Reasons for the prevalence and toleration of prostitution
Thai society has its own unique set of often contradictory sexual mores. Visiting a prostitute or a paid mistress is not an uncommon, though not necessarily acceptable, behaviour for men. Many Thai women, for example, believe the existence of prostitution actively reduces the incidence of rape. Among many Thai people, there is a general attitude that prostitution has always been, and will always be, a part of the social fabric of Thailand.
According to a 1996 study, the sexual urge of men is perceived by both Thai men and women as being very much stronger than the sexual urge of women. Where women are thought to be able to exercise control over their desires, the sexual urge of men is seen to be "a basic physiological need or instinct". It is also thought by both Thai men and women that men need "an occasional variation in partners". As female infidelity is strongly frowned upon in Thai society, and, according to a 1993 survey, sexual relationships for single women also meets disapproval by a majority of the Thai population, premarital sex, casual sex and extramarital sex with prostitutes is accepted, expected and sometimes even encouraged for Thai men, the latter being perceived as less threatening to a marriage over lasting relationships with a so-called "minor wife".
Another reason contributing to this issue is that ordinary Thais deem themselves tolerant of other people, especially those whom they perceive as downtrodden. This acceptance has allowed prostitution to flourish without much of the extreme social stigma found in other countries. According to a 1996 study, people in Thailand generally disapprove of prostitution, but the stigma for prostitutes is not lasting or severe, especially since many prostitutes support their parents through their work. Some men do not mind marrying former prostitutes. A 2009 study of subjective well-being of prostitutes found that among the sex workers surveyed, sex work had become normalized.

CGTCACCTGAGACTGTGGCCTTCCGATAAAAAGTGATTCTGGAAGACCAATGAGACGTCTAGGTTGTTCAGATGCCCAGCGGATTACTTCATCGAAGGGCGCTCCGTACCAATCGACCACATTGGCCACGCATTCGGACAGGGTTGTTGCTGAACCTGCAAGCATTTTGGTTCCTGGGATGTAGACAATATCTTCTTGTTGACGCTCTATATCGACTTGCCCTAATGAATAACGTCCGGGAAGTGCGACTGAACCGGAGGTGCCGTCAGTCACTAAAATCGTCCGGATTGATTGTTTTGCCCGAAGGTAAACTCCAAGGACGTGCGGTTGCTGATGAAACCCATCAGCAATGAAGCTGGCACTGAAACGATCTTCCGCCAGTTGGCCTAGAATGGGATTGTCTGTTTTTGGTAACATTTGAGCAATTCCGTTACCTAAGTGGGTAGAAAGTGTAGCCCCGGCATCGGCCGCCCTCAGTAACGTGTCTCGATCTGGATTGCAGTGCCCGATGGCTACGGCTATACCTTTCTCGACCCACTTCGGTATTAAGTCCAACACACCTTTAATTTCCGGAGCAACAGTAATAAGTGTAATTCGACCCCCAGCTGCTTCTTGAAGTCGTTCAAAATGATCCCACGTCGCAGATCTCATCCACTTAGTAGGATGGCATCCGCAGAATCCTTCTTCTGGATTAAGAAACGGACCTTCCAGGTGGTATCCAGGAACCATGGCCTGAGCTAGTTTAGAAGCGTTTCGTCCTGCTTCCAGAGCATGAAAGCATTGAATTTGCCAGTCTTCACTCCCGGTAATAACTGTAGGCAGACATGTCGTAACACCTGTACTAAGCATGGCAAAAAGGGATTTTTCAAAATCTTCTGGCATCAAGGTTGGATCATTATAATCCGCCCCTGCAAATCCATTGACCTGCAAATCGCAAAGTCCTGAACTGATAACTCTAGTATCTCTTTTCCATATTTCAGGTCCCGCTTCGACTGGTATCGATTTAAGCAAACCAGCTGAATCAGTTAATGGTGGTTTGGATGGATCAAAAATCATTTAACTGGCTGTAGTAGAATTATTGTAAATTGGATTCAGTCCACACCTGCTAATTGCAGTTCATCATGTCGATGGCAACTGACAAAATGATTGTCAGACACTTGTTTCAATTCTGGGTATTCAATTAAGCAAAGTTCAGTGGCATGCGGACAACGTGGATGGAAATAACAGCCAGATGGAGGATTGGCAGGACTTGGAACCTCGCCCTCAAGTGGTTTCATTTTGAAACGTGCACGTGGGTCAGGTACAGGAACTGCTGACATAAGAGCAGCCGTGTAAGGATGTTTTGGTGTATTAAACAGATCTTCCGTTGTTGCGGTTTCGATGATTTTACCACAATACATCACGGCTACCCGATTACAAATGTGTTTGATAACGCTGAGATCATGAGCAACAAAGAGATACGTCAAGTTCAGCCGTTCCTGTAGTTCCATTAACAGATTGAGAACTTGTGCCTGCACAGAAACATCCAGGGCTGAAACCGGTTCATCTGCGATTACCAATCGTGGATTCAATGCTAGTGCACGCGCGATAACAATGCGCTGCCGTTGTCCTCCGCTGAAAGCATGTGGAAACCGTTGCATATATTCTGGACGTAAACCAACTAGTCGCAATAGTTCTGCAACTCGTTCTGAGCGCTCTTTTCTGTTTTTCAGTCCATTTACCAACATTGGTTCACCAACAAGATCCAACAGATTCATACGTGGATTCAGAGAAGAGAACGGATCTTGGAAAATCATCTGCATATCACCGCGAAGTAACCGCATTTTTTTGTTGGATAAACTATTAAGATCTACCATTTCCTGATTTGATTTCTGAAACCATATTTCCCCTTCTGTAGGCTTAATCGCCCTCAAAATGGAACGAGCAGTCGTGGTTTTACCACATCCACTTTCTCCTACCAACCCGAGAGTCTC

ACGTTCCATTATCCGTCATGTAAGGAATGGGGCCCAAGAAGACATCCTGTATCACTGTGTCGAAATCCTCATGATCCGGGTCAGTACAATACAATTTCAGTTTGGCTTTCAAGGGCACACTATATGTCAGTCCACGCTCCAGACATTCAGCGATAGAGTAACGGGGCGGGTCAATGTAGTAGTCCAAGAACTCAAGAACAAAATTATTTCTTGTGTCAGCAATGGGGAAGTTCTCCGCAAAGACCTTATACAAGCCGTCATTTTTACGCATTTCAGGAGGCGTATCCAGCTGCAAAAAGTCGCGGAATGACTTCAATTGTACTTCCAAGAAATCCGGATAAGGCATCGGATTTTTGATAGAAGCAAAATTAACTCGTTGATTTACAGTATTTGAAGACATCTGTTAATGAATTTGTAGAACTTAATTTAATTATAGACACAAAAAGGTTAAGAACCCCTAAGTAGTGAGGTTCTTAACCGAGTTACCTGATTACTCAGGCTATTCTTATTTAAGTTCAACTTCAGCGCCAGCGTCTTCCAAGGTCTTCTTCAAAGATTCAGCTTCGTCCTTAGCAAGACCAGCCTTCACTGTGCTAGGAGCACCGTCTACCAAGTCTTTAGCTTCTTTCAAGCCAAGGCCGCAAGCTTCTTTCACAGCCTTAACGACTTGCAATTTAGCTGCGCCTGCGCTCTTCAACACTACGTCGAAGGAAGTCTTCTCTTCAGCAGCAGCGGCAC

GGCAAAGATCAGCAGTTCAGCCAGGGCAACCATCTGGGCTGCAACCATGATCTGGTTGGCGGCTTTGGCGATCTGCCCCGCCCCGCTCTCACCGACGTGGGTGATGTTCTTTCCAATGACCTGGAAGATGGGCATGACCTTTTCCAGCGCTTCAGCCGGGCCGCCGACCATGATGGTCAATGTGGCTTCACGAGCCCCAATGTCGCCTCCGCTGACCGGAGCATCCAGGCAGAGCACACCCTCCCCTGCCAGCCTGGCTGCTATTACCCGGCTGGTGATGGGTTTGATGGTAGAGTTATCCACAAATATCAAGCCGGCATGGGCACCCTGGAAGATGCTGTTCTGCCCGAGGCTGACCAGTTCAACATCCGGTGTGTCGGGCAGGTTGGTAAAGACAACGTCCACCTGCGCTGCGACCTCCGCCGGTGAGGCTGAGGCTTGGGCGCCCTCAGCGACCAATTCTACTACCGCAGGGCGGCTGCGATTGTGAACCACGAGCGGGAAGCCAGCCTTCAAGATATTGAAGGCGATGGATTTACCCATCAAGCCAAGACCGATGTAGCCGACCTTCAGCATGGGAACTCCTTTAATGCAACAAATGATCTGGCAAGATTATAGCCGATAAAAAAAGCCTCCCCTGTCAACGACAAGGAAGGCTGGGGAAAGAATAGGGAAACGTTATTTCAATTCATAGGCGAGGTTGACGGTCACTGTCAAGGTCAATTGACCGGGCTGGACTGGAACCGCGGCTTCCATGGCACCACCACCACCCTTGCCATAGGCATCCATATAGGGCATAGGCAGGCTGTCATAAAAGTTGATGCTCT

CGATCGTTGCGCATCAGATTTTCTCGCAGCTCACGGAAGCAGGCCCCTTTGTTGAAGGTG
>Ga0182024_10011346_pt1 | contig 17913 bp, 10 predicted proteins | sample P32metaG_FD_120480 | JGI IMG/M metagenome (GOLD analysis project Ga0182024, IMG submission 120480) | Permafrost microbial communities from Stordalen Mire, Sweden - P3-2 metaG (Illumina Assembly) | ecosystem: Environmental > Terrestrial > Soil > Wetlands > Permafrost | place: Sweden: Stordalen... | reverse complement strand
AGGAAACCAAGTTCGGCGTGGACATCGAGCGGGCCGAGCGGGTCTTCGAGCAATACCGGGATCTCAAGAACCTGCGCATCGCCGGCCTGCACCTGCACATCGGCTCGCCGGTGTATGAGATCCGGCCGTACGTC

Politicians and prostitution
Chuwit Kamolvisit was the owner of several massage parlours in Bangkok and considered by many a "godfather of prostitution" in Thailand. In 2005 he was elected for a four-year term to the Thai House of Representatives, but in 2006 the Constitutional Court removed him from office. In October 2008 he again ran for governor of Bangkok but was not elected. He revealed in 2003 that some of his best clients were senior politicians and police officers, whom he also claimed to have paid, over a decade, more than £1.5 million in bribes so that his business, selling sex, could thrive.
Although Thailand's sex trade aimed at foreigners can be considered overt, the industry that caters exclusively to Thai men had never before been publicly scrutinised, let alone the sexual exploits of Thailand's unchallengeable officials.
Support of prostitution is pervasive in political circles, as BBC News reported in 2003. "MPs from Thailand's ruling Thai Rak Thai Party are getting hot under the collar over plans by the party leadership to ban them from having mistresses or visiting brothels...." One MP told The Nation newspaper that if the rules were enforced, the party would only be able to field around 30 candidates, compared to its more than 200 sitting MPs."
Attitudes towards women were exemplified by MP Thirachai Sirikhan, quoted in The Nation, "To have a mia noi [mistress] is an individual's right. There should be no problem as long as the politician causes no trouble to his family or society".